When occupational therapists hear the word “mirror” in the context of therapeutic treatments, the typical connotation is most likely the use of mirrors to treat phantom limb symptoms of people who have sustained an amputation. The research that Dr. Aziz-Zadeh’s laboratory will produce may eventually start to change all that. An expert in the mirror neuron system, she has applied her knowledge to such diverse research topics as language, the “aha!” moments of insight and social interactions. But with this recent AHA grant, her research on the mirror neuron system may have the potential to impact occupational therapists’ models for providing rehabilitative therapy more than ever.
The research funded by this new grant aims to better understand how individuals with stroke process motor actions. In particular, Dr. Aziz-Zadeh is exploring the impact that the lesions caused by stroke have on mirror neuron function. She wants to see how much overlap exists between the activities of similar brain regions when the stroke survivors make an action, versus when they only observe someone else making the action. The study will be examining both movements that the stroke survivor can and cannot perform as a result of the functional motor impairments caused by the stroke. The fMRI scans will allow her and her laboratory’s research team, which includes two of the Division’s Occupational Science Ph.D. students, Lei Liew, M.A.’08, and Julie Werner, M.A.’08, to visualize which brain regions are active when individuals with stroke make an action. The team can then see if and how much these neural regions overlap with the regions activated when watching other people make actions that they themselves either can or cannot perform.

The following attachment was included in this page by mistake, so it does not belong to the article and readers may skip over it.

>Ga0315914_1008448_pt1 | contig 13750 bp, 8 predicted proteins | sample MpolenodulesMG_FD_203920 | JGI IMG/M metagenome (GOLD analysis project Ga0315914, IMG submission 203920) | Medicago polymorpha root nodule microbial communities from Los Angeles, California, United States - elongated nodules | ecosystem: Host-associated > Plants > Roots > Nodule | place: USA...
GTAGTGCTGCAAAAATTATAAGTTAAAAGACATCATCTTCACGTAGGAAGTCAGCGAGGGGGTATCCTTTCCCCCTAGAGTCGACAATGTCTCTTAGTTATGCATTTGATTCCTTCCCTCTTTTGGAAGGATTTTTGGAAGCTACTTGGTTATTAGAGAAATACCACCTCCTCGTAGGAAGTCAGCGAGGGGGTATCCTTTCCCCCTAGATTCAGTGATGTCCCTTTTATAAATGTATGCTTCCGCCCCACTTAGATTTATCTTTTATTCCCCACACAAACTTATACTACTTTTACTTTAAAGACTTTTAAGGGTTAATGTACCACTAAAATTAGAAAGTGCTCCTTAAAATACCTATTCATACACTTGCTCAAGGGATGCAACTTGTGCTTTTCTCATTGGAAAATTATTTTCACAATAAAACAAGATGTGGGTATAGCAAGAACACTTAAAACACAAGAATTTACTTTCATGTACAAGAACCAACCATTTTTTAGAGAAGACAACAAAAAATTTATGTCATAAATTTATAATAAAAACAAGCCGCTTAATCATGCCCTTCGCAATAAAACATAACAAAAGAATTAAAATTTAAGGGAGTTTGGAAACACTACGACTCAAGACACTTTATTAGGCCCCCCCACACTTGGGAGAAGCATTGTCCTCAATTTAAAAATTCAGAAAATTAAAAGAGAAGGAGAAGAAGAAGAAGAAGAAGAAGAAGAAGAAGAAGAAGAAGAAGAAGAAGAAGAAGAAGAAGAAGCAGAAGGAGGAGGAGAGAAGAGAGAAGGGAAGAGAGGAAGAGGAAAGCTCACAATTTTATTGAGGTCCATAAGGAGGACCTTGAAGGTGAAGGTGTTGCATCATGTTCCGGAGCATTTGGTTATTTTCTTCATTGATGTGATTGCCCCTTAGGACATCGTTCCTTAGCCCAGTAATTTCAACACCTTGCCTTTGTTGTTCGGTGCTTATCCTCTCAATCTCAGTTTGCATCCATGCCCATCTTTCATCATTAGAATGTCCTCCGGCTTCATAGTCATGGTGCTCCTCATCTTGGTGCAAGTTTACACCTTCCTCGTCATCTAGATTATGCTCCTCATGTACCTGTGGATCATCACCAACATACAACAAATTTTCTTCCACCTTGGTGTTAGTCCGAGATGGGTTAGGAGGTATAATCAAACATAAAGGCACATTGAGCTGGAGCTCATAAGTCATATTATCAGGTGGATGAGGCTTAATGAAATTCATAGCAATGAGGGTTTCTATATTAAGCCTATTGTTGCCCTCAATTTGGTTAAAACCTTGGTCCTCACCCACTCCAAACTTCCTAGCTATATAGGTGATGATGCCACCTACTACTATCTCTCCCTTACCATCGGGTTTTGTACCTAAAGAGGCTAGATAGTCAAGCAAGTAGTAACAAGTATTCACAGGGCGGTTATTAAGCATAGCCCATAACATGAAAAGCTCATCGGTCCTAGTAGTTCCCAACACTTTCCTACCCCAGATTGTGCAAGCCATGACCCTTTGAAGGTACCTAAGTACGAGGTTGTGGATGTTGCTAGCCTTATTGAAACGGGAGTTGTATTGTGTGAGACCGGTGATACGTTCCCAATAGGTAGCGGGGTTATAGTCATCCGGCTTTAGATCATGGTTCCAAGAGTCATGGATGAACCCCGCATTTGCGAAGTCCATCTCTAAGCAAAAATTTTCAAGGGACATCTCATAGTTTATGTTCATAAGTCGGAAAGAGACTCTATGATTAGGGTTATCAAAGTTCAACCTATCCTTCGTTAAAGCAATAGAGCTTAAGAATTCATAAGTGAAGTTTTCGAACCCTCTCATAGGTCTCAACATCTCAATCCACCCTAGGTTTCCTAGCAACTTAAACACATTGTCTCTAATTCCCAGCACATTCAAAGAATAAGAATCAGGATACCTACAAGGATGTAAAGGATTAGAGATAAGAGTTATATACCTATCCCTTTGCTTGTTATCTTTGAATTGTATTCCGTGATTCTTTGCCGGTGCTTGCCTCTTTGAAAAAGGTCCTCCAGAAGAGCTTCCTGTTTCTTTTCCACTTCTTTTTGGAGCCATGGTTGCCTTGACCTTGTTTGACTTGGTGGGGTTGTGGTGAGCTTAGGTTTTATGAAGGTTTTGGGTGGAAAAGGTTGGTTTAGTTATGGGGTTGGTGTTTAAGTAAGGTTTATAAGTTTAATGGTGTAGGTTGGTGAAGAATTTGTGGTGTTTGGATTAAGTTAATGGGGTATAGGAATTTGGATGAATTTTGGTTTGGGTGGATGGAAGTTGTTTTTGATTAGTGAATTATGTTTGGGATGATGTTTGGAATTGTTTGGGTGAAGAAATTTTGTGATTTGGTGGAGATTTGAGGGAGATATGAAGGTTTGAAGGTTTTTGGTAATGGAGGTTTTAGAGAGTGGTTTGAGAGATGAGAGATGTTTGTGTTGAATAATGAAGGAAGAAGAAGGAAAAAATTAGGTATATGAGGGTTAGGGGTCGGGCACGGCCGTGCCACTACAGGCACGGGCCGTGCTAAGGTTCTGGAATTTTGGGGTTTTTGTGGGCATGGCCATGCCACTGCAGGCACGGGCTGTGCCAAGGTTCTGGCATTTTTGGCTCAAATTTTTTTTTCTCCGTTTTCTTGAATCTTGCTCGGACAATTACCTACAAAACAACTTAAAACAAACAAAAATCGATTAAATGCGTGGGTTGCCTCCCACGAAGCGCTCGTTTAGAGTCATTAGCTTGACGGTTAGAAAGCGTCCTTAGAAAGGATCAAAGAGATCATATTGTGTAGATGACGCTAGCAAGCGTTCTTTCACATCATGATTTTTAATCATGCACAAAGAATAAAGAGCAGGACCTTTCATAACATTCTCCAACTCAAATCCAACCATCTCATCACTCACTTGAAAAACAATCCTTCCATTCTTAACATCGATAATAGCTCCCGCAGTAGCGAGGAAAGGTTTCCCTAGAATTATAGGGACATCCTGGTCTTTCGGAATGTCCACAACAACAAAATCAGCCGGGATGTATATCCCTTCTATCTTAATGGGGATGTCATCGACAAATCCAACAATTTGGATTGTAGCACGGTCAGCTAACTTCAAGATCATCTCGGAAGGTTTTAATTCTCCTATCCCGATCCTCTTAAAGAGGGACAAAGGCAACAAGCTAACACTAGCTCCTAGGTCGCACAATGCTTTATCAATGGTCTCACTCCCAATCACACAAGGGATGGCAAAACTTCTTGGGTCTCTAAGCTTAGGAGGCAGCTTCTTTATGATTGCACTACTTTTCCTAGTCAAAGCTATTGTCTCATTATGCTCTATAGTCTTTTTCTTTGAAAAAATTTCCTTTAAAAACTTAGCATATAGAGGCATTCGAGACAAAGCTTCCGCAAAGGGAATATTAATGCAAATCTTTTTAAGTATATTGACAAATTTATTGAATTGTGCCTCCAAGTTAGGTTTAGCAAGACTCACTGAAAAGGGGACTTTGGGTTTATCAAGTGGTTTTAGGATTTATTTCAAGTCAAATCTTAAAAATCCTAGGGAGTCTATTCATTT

The team is a long way away from even suggesting any research findings, outcomes or implications. But if the mirror neuron system is indeed as powerful as many scientists hope that it is, it may one day be used to supplement the traditional, hands-on rehabilitation that occupational therapists provide across practice settings today. Because if mirror neurons fire equally when an individual moves and observes, and this holds true for populations with motor or neurological deficits such as those caused by stroke, then it is speculated that motor neuron activation and recovery post-stroke may be possible simply by watching the movements performed by others.